All the books on this read-alikes list are intended for young adults, but some might be better for certain age groups than others. For instance, I wouldn't recommend Meyer's Twilight books for younger teens, while Duane's So You Want to Be a Wizard, a more challenging read than Twilight, has content that many would consider appropriate for children as young as 10 years.
- Twilight (book) by Stephenie Meyer - Bella doesn't expect her move to the small town of Forks to be at all exciting, until she meets Edward Cullen. At first, Edward seems repulsed by her, but eventually the two of them can't seem to stay away from each other. The more time Bella spends with him, however, the more odd things she notices about him, leading her to the impossible conclusion that this boy she is so drawn to is actually a vampire. Those who'd like another story with a new girl in a small town who learns about and gets involved with an incredible secret might enjoy this book.
- The Summoning (book) by Kelley Armstrong - After Chloe Saunders suddenly starts seeing ghosts, her father and her aunt have her admitted to Lyle House, a home for troubled teens. All Chloe wants is to convince the adults at Lyle House that she's better and can leave, but it's not long before she starts noticing that there may be something sinister going on. A couple of the other teens at Lyle House are convinced that Chloe really can see ghosts and is, in fact, a necromancer - they may know what they're talking about, since one of them can do magic. Those who'd like another story about a girl whose world is turned upside down when she develops new abilities might enjoy this book.
- The Initiation (book) by L. J. Smith - This is the first book in Smith's Secret Circle series, although it is no longer available on its own - the link will take you to the Amazon.com page for a volume combining the first book and half the second book (what were they thinking?!). Cassie isn't thrilled to move from sunny California to gloomy New England, but it isn't long before things get interesting for her. Her new school is practically ruled by a group of gorgeous teens who appear to be feared and/or respected by everyone around them. Cassie gradually discovers that, not only do these teens have special powers, so does she. As she gets involved with the group, she begins to fall for the boyfriend of one of the girls. Those who'd like another story in which a newcomer discovers that she's part of a group that has amazing powers might want to try this book.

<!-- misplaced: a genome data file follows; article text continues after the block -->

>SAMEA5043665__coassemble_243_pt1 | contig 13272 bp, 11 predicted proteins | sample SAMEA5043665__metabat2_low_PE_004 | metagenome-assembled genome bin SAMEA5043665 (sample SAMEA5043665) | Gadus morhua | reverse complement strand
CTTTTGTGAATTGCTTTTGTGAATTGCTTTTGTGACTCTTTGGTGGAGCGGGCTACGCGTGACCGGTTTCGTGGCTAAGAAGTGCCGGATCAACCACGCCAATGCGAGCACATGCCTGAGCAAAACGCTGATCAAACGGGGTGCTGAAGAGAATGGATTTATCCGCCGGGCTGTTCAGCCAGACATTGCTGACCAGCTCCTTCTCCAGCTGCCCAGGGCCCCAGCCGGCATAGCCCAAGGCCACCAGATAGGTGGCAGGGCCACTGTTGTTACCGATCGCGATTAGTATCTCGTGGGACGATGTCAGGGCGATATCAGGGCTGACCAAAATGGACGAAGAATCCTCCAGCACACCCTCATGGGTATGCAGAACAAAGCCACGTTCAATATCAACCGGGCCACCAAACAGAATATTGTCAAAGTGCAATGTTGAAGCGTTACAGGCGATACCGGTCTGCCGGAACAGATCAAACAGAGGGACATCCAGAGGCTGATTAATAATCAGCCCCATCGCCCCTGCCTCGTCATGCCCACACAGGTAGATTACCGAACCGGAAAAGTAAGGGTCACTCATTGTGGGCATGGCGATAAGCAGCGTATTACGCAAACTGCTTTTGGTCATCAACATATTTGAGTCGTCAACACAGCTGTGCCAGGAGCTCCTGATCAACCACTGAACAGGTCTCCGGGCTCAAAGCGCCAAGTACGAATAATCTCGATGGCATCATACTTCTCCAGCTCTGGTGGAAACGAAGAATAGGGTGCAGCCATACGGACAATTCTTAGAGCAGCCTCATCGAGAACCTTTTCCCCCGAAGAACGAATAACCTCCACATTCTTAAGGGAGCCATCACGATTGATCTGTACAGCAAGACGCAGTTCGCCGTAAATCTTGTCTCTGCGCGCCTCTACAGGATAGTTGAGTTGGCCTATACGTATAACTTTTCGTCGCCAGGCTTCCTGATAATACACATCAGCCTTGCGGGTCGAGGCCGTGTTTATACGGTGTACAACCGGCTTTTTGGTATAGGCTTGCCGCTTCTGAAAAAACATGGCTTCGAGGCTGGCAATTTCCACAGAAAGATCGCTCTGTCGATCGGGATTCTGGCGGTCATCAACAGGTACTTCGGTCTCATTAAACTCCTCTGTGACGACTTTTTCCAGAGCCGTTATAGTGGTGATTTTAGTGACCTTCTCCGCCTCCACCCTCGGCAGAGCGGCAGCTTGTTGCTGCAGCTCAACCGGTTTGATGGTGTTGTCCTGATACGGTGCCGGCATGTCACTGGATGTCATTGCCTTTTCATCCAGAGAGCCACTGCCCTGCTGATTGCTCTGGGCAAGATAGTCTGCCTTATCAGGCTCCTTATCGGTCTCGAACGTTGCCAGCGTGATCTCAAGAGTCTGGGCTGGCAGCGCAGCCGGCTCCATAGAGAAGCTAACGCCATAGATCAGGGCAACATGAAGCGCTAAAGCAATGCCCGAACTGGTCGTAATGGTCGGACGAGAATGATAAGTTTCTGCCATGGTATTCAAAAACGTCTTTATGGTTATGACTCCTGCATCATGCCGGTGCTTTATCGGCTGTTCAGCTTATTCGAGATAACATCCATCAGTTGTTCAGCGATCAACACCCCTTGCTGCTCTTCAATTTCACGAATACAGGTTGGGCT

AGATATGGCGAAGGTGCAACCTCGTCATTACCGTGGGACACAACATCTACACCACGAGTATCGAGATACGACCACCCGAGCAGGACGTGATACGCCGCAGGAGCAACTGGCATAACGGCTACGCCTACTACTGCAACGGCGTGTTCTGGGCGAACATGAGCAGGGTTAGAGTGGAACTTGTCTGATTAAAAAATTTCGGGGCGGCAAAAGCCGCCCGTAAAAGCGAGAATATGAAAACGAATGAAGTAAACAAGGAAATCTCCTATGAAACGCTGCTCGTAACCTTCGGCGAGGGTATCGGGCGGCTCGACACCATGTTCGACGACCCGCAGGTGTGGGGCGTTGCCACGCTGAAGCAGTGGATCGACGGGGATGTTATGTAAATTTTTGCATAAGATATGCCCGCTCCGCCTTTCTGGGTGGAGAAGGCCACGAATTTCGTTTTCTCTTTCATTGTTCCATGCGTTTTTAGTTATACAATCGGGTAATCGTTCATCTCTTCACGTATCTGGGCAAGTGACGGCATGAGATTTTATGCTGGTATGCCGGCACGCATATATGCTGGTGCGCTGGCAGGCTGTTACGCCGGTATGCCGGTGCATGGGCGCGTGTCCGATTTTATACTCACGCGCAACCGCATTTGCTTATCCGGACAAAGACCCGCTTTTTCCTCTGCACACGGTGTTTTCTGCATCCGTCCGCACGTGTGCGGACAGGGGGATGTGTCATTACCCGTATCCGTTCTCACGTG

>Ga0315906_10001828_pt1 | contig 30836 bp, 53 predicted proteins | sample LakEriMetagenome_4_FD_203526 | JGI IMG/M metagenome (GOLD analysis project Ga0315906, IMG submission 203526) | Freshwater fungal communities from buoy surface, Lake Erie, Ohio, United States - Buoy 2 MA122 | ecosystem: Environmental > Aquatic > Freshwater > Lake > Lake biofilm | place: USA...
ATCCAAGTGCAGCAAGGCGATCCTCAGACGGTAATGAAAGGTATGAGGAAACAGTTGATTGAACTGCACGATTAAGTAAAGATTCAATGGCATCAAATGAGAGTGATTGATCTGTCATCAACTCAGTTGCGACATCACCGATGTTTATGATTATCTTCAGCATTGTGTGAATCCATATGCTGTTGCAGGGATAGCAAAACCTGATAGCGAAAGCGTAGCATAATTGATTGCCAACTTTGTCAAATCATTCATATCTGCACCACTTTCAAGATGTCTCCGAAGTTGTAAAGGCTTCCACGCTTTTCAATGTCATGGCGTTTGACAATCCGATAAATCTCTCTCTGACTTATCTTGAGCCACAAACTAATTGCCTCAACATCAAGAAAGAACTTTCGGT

- Jennifer Scales and the Ancient Furnace (book) by MaryJanice Davidson and Anthony Alongi - This is the first book in the Jennifer Scales series. Jennifer Scales has no reason to believe she isn't an ordinary girl in an ordinary family - until she suddenly develops the ability to shapeshift into a dragon, and her parents admit that she's half-dragon, half-Beaststalker. As if her life wasn't complicated enough, Jennifer has to figure out how to protect herself and her family from beings who view her as their natural enemy. Those who'd like another story in which a teen discovers she has special powers might enjoy this book/series.
- So You Want to Be a Wizard (book) by Diane Duane - In an attempt to escape some bullies, Nita Callahan hides in a library, where she finds a book intriguingly titled So You Want to Be a Wizard. With the help of the book, she embarks on the path to becoming a wizard and soon meets Kit, another new wizard. The two have to learn quickly and make friends when they can, if they want to be able to survive the Lone Power, an evil being whose home is an alternate Manhattan. Those who'd like another story involving special powers and a dangerous alternate/parallel world might enjoy this book.